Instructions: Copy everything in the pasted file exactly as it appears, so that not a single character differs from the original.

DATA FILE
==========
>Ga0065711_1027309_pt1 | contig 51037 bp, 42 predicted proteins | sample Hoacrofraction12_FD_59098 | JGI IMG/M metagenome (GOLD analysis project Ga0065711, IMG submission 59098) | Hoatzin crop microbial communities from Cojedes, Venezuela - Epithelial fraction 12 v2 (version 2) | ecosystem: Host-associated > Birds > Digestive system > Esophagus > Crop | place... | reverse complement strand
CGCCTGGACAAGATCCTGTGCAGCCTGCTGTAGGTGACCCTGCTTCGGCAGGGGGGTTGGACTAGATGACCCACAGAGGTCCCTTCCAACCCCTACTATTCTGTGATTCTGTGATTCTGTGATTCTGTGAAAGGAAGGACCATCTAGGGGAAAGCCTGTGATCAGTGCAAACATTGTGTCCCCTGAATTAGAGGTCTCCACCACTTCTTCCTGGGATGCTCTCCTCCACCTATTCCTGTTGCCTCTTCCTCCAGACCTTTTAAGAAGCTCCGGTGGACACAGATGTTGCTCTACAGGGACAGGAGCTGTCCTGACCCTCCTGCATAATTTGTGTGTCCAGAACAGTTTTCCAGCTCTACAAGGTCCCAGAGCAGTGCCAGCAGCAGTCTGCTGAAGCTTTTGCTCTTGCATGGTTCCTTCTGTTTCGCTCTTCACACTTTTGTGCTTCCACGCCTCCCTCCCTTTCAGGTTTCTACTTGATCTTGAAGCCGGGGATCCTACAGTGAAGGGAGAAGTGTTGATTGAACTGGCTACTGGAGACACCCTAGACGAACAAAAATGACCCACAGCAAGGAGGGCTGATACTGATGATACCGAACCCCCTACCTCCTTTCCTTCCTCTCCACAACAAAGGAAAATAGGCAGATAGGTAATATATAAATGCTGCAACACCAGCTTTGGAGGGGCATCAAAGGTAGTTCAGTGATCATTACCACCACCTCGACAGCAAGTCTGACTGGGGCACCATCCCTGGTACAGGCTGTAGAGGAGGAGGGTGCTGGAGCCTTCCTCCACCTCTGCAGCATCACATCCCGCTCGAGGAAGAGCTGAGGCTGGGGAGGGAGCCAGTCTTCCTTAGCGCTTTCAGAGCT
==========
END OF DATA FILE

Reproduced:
>Ga0065711_1027309_pt1 | contig 51037 bp, 42 predicted proteins | sample Hoacrofraction12_FD_59098 | JGI IMG/M metagenome (GOLD analysis project Ga0065711, IMG submission 59098) | Hoatzin crop microbial communities from Cojedes, Venezuela - Epithelial fraction 12 v2 (version 2) | ecosystem: Host-associated > Birds > Digestive system > Esophagus > Crop | place... | reverse complement strand
CGCCTGGACAAGATCCTGTGCAGCCTGCTGTAGGTGACCCTGCTTCGGCAGGGGGGTTGGACTAGATGACCCACAGAGGTCCCTTCCAACCCCTACTATTCTGTGATTCTGTGATTCTGTGATTCTGTGAAAGGAAGGACCATCTAGGGGAAAGCCTGTGATCAGTGCAAACATTGTGTCCCCTGAATTAGAGGTCTCCACCACTTCTTCCTGGGATGCTCTCCTCCACCTATTCCTGTTGCCTCTTCCTCCAGACCTTTTAAGAAGCTCCGGTGGACACAGATGTTGCTCTACAGGGACAGGAGCTGTCCTGACCCTCCTGCATAATTTGTGTGTCCAGAACAGTTTTCCAGCTCTACAAGGTCCCAGAGCAGTGCCAGCAGCAGTCTGCTGAAGCTTTTGCTCTTGCATGGTTCCTTCTGTTTCGCTCTTCACACTTTTGTGCTTCCACGCCTCCCTCCCTTTCAGGTTTCTACTTGATCTTGAAGCCGGGGATCCTACAGTGAAGGGAGAAGTGTTGATTGAACTGGCTACTGGAGACACCCTAGACGAACAAAAATGACCCACAGCAAGGAGGGCTGATACTGATGATACCGAACCCCCTACCTCCTTTCCTTCCTCTCCACAACAAAGGAAAATAGGCAGATAGGTAATATATAAATGCTGCAACACCAGCTTTGGAGGGGCATCAAAGGTAGTTCAGTGATCATTACCACCACCTCGACAGCAAGTCTGACTGGGGCACCATCCCTGGTACAGGCTGTAGAGGAGGAGGGTGCTGGAGCCTTCCTCCACCTCTGCAGCATCACATCCCGCTCGAGGAAGAGCTGAGGCTGGGGAGGGAGCCAGTCTTCCTTAGCGCTTTCAGAGCT